Once you're satisfied that your mortise-and-tenon joints fit, sand all parts up through the grits from 120 to 220. Sanding your project parts before assembly is much easier than if you wait until after they have been joined, screwed and glued; with an assembled project, you have corners and cross-grain to contend with. File and sand a small bevel on the bottom edges of the legs to prevent splintering if the table is dragged across the floor.
Start assembling the sides. The tenon-and-mortise surfaces should all be coated with glue, but panels must be allowed to float in their grooves glue-free. Check for square corners as you clamp up the assembly. Once the sides are dry, bring them together with the back components and front kickplate.
There are three web frames to build-one to support the lower drawer, one to support the upper drawer, and the third to act as a stop, preventing the upper drawer from tipping down as you pull it out. Use paint-grade hardwood, such as poplar, for these hidden parts. The frames are separated by uprights that are the same height as the drawers. You'll need to drill and counterbore the uprights to accept #8 x 2" screws to attach the assembly to the legs.
Before bringing the web frame parts together, set up and cut a groove in all upper frame pieces to accept metal tabletop clips. Once you're done, bring all the parts together with #10 biscuits.
As you assemble each frame, take the time to ensure it's square- successful drawer fit depends on it. Keep all web-frame joints flush, so the drawers don't snag. After each frame is assembled, use a portable belt sander to smooth over any raised edges or protruding biscuits.
Next, join the completed web frames with the uprights. Attach the top frame to the uprights using #8 x 2" wood screws for strength. Put one in each upright in place of biscuits.
Set the drawer guides on the runners between the uprights. They only need to be 1/2" x 1/2", but you can make them bigger if you wish. Be sure that there's a smooth transition between the guides and uprights. If not, it will be hard to coax the drawers to fit.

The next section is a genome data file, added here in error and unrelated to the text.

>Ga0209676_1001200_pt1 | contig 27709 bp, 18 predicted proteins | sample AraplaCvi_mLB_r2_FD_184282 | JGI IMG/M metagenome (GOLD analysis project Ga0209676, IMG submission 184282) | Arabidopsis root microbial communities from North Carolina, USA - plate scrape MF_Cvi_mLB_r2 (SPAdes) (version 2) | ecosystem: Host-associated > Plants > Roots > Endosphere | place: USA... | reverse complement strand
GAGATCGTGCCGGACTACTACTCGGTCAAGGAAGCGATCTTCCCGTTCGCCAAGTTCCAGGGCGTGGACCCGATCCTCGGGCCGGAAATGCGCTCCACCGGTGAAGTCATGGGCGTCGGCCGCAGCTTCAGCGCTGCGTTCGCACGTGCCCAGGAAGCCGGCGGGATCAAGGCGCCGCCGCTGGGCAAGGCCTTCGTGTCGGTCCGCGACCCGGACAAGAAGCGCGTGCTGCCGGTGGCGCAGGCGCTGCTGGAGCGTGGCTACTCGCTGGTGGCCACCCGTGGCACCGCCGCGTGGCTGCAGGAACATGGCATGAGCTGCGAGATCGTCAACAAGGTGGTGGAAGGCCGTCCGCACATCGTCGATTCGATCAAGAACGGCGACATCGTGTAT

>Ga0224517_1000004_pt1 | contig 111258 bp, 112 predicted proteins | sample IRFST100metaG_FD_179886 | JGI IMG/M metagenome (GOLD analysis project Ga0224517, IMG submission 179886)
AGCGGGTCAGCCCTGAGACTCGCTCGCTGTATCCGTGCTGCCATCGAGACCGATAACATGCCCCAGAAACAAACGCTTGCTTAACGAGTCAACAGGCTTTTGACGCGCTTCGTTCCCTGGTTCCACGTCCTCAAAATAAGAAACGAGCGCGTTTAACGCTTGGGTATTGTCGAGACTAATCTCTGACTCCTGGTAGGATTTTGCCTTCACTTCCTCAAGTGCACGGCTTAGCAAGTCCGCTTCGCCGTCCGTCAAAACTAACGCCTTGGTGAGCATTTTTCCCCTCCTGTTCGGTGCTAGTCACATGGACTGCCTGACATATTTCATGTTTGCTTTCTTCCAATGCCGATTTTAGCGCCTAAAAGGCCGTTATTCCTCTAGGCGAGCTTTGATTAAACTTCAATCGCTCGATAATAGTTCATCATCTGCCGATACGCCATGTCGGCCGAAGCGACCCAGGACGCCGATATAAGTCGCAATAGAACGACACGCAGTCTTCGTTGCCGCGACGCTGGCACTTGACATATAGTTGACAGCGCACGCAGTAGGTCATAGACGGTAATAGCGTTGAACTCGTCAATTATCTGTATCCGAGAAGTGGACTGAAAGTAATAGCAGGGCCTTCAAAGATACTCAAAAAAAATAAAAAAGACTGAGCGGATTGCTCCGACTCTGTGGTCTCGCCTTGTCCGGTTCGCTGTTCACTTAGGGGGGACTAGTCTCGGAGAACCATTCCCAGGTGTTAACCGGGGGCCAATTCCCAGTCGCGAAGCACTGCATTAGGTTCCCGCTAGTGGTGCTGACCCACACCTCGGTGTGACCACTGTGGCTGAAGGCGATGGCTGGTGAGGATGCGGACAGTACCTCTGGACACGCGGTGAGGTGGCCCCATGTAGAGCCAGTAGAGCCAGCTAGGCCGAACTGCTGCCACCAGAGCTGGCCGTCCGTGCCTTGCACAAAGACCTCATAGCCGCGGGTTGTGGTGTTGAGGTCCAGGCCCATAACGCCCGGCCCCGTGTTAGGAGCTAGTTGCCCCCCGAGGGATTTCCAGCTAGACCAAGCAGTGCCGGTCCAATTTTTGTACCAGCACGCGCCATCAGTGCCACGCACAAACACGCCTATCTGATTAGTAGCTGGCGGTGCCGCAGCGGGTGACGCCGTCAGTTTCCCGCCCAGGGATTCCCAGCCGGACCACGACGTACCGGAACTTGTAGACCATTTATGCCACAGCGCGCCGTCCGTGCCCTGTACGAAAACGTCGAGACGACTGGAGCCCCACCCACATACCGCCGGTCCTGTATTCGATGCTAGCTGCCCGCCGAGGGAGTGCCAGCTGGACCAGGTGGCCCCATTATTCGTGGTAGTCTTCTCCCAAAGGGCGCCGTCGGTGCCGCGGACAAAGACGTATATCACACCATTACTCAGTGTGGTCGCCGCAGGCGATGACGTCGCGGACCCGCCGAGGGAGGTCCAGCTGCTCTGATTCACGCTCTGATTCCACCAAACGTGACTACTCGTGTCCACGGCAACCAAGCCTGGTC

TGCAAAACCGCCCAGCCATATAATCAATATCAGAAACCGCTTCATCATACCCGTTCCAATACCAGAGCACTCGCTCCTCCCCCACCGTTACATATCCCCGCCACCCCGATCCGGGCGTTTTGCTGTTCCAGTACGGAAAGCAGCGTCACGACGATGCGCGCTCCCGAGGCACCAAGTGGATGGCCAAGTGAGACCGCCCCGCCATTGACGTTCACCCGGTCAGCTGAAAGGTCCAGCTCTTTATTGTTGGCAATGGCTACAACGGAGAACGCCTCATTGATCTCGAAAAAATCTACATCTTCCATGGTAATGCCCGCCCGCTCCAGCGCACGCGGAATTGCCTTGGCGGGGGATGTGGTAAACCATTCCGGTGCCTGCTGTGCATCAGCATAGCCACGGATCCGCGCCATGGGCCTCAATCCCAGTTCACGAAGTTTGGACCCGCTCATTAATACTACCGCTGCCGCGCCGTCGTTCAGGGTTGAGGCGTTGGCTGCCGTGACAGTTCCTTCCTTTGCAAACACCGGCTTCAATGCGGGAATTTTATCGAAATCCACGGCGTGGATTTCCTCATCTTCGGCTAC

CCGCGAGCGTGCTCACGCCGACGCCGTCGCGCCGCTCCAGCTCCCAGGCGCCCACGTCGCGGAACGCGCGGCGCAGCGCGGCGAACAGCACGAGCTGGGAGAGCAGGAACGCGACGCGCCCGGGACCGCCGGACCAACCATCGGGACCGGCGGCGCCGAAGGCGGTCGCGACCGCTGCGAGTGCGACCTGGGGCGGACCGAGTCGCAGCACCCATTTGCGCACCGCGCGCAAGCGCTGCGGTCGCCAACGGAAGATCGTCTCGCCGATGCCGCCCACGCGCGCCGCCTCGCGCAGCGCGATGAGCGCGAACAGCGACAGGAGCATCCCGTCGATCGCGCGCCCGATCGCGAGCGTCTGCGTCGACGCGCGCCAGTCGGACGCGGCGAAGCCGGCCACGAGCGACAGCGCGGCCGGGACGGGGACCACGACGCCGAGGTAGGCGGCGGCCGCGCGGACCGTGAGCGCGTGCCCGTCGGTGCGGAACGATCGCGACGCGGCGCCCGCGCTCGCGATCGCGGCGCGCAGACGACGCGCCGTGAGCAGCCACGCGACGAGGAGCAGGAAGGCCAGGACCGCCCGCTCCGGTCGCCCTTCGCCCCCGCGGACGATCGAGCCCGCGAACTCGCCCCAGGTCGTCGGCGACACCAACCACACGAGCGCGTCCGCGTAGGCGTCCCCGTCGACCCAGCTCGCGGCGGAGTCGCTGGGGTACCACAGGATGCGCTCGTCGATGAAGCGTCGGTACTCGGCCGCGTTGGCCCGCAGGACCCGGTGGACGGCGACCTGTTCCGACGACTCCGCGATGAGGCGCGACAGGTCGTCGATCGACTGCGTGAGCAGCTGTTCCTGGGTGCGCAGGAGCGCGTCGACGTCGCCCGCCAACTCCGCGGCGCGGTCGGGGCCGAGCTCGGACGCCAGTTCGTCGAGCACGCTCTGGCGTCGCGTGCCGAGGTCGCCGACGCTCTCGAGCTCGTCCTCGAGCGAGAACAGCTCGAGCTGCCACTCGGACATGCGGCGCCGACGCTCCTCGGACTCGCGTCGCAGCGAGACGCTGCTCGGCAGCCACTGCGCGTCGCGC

Attach your outer frames to the front face of the web framing. They need to be sanded through all the same grits as the rest of the project for even staining and colour. Again, it's easiest to do this step before you glue them in place. Sand only exposed surfaces, not those that will be glued.
Next, drop the web frames in place. The top frame should be flush with the top of the cabinet, and the lower piece should fit behind the kickplate. Drill pilot holes and install eight #8 x 2" screws to join the uprights to the legs.
You'll be extremely lucky if you can find a single board wide enough for the 18 1/4" x 18 1/4" top, and even if you did, you might want to consider resawing and laminating the board to boost seasonal stability.
Glue and trim the top to size, sand it completely, including the edges and at least the first inch of the perimeter of the underside. Set the top upside down on your bench, centre the table upside down on it, then position your tabletop clips. I used 10 of them, spaced evenly around. Mark the screw hole locations and predrill, but be careful not to bore right through the top. I used #10 x 5/8"-long screws.
As with any handmade project, your actual drawer opening dimensions will vary from mine. That's why you need to custom-cut the drawer parts. I used hand-cut, half-blind dovetails to attach the sides to the fronts, with the backs and bottoms held in dado slots.
Begin by trimming the drawer front to fit. Trim your sides to a height that matches your opening, and cut them to length. Join the drawer fronts and sides. Cut 1/4"-deep x 1/2"-wide dados in the sides for the backs on your tablesaw.